Segaloff does an efficient and very readable job of linking this narrative to Ellison’s own later commentaries and interviews (and much of the bio­graphical material necessarily depends on Ellison’s own impressively detailed but sometimes enhanced memory), but he’s clearly more comfortable once the story moves into the far more public arena of TV and film. Most of Segaloff’s earlier work involves film and media (studies of Arthur Penn and William Friedkin, books of Hollywood trivia), and he pro­vides knowledgeable context for Ellison’s film and TV criticism, as well as his later involvement with programs like The Outer Limits and Star Trek, the famous Terminator litigation, L.Q. Jones’s film of A Boy and His Dog, and various unrealized projects such as films of “The Whimper of Whipped Dogs” or Ellison’s screenplay for I, Robot. This also leads to a bit of celebrity-mongering, as Segaloff spends more time discussing Ellison’s friendships with Steve McQueen, Robert Blake, Robert Culp, or Bruce Lee than he spends discussing Ellison’s literary relationships with writers from Silverberg to Moorcock to Octavia Butler (arguably Ellison’s most important discovery as an editor).

It’s evident that Segaloff is far less familiar with the SF world than with Hollywood, and the few short stories he discusses in detail, such as “Paladin of the Lost Hour” or “A Boy and His Dog” earn attention because of the film projects attached to them, while some of Ellison’s most accomplished and revealing later stories, such as “The Man Who Rowed Christopher Columbus Ashore” and “Adrift Just off the Islets of Langerhans: Latitude 38˚ 54′ N, Longitude 77˚ 00′ 13″ W”, barely earn passing mentions. Segaloff’s discussion of Ellison’s work as an editor provides only a vague sketch of the literary climate into which the Dangerous Visions anthologies appeared, and his account of the long-unrealized The Last Dangerous Visions, rather than straining to make excuses on Ellison’s behalf, more or less retells the story as meticulously chronicled by Christopher Priest. On the other hand, he devotes far more space than necessary to what amounts to a forensic analysis of a fan videotape of the notorious Connie Willis incident at the 2006 Hugo Awards. But by now that shouldn’t be surprising: this isn’t, as I said at the outset, a full biography, and it’s certainly not a literary biography, but rather a good-humored celebration, with testimonials quoted from a variety of sources, of a friend whose kindness, generosity, and absolute talent often seems overshadowed by public antics, urban legends, and inflated contro­versies. Segaloff goes a long way toward explain­ing the public Ellison and sorting out all those rumors and often apocryphal tales, but the fiction still has to explain itself.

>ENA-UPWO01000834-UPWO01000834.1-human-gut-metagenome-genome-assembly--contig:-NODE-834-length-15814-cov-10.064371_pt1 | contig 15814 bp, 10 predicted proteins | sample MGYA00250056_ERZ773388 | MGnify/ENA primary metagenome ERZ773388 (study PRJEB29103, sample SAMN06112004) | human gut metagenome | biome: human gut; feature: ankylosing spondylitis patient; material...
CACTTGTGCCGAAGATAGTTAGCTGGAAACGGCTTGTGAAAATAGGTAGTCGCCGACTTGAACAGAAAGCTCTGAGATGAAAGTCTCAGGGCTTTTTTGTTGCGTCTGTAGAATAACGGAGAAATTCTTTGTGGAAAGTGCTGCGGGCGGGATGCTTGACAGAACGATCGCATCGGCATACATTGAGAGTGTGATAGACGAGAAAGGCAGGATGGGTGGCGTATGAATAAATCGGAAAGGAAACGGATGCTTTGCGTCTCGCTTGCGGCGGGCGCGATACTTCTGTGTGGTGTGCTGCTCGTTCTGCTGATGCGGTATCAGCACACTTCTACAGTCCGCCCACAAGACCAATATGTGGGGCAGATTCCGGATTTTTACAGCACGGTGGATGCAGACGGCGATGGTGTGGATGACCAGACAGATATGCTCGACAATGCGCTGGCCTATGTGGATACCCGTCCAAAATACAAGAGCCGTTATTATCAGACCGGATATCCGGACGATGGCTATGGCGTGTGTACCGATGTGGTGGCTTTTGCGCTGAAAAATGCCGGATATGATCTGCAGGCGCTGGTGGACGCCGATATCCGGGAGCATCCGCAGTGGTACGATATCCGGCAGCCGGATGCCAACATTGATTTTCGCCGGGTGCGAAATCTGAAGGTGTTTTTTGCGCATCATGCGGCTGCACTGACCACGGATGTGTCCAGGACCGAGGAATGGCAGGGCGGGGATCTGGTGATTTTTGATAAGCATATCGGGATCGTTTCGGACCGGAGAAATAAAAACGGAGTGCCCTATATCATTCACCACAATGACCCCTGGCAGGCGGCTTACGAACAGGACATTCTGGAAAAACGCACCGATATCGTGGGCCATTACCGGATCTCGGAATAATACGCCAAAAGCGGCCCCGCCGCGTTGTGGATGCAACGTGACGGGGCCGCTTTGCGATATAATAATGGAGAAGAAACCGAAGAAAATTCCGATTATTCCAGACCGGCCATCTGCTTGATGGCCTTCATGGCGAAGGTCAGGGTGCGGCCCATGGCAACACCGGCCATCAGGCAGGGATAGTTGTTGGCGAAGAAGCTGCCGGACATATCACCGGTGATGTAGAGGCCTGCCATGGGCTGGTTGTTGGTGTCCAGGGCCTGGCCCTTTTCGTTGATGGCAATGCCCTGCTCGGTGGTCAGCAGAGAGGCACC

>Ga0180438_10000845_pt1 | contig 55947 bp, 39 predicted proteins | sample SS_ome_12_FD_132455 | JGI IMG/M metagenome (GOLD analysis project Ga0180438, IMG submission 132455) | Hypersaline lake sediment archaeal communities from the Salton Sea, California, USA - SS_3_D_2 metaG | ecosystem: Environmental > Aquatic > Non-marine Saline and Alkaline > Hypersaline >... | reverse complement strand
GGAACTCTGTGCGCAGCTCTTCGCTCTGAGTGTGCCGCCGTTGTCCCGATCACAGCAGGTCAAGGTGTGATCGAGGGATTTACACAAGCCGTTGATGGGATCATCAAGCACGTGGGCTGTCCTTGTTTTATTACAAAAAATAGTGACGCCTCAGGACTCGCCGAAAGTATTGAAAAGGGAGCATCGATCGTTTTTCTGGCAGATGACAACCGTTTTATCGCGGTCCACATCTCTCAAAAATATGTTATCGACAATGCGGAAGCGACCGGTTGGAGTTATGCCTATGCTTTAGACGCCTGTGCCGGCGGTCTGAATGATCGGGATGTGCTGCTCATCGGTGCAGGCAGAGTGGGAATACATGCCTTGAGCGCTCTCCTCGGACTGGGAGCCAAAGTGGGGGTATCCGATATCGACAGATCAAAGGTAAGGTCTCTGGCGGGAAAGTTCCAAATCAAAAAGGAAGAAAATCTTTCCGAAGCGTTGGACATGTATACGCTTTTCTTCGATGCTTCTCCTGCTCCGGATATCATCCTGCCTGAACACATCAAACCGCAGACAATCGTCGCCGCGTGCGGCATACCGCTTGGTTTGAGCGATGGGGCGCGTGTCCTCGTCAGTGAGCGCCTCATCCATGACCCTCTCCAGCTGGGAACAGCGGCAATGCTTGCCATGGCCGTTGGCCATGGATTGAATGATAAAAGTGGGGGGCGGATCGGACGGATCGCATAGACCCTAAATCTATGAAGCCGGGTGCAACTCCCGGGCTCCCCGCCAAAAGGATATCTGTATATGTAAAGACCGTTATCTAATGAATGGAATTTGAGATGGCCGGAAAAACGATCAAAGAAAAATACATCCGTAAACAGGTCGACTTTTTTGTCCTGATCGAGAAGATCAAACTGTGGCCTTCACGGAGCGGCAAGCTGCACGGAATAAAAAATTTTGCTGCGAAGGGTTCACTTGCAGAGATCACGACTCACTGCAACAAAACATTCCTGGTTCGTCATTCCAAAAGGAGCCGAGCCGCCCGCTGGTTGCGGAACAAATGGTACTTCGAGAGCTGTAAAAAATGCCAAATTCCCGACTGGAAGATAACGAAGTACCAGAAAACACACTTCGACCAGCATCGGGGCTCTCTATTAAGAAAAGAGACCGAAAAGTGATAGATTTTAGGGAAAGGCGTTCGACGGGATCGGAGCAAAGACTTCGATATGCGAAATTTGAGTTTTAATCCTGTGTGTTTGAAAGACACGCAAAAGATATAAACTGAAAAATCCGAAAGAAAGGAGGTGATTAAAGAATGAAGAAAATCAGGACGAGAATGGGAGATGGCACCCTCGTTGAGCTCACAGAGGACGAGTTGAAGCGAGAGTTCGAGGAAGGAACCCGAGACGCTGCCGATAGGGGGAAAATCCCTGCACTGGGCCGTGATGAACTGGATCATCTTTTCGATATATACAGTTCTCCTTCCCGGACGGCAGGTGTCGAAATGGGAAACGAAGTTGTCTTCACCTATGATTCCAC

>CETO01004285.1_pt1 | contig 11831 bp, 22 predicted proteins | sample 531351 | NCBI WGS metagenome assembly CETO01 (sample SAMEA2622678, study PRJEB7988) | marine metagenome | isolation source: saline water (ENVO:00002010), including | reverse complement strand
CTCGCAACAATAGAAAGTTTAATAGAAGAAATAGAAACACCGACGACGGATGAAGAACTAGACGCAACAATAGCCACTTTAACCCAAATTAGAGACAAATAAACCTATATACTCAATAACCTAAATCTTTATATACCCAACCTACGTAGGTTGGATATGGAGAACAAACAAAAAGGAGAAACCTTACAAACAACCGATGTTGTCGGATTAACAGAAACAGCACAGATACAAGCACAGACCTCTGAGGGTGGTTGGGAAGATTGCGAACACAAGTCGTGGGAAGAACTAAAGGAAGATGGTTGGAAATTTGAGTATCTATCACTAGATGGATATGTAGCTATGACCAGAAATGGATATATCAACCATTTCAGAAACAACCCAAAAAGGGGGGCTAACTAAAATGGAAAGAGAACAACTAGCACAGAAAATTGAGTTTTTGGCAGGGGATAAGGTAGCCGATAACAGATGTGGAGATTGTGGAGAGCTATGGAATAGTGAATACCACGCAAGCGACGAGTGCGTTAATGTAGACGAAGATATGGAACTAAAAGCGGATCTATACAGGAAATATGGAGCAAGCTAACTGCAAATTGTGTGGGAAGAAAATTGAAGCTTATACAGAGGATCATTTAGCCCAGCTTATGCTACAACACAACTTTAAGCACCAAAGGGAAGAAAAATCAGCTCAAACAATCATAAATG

Gary K. Wolfe is Emeritus Professor of Humanities at Roosevelt University and a reviewer for Locus magazine since 1991. His reviews have been collected in Soundings (BSFA Award 2006; Hugo nominee), Bearings (Hugo nominee 2011), and Sightings (2011), and his Evaporating Genres: Essays on Fantastic Literature (Wesleyan) received the Locus Award in 2012. Earlier books include The Known and the Unknown: The Iconography of Science Fiction (Eaton Award, 1981), Harlan Ellison: The Edge of Forever (with Ellen Weil, 2002), and David Lindsay (1982). For the Library of America, he edited American Science Fiction: Nine Classic Novels of the 1950s in 2012, with a similar set for the 1960s forthcoming. He has received the Pilgrim Award from the Science Fiction Research Association, the Distinguished Scholarship Award from the International Association for the Fantastic in the Arts, and a Special World Fantasy Award for criticism. His 24-lecture series How Great Science Fiction Works appeared from The Great Courses in 2016. He has received six Hugo nominations, two for his reviews collections and four for The Coode Street Podcast, which he has co-hosted with Jonathan Strahan for more than 300 episodes. He lives in Chicago.

This review and more like it in the October 2017 issue of Locus.